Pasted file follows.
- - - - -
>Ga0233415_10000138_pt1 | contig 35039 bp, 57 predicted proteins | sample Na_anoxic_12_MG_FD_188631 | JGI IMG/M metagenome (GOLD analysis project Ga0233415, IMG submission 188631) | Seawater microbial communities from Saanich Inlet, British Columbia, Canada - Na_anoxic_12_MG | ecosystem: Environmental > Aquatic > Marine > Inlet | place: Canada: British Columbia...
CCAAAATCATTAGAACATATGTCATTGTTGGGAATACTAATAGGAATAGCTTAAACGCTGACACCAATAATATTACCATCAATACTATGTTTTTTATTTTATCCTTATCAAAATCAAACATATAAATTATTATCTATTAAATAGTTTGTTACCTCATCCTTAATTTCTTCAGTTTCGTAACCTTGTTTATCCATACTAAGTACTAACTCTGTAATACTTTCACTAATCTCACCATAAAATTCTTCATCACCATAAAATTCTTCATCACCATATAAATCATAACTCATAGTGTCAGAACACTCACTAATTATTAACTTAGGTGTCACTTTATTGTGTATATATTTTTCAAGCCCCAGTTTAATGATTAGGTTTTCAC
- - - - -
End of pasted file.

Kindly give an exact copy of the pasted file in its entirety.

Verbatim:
>Ga0233415_10000138_pt1 | contig 35039 bp, 57 predicted proteins | sample Na_anoxic_12_MG_FD_188631 | JGI IMG/M metagenome (GOLD analysis project Ga0233415, IMG submission 188631) | Seawater microbial communities from Saanich Inlet, British Columbia, Canada - Na_anoxic_12_MG | ecosystem: Environmental > Aquatic > Marine > Inlet | place: Canada: British Columbia...
CCAAAATCATTAGAACATATGTCATTGTTGGGAATACTAATAGGAATAGCTTAAACGCTGACACCAATAATATTACCATCAATACTATGTTTTTTATTTTATCCTTATCAAAATCAAACATATAAATTATTATCTATTAAATAGTTTGTTACCTCATCCTTAATTTCTTCAGTTTCGTAACCTTGTTTATCCATACTAAGTACTAACTCTGTAATACTTTCACTAATCTCACCATAAAATTCTTCATCACCATAAAATTCTTCATCACCATATAAATCATAACTCATAGTGTCAGAACACTCACTAATTATTAACTTAGGTGTCACTTTATTGTGTATATATTTTTCAAGCCCCAGTTTAATGATTAGGTTTTCAC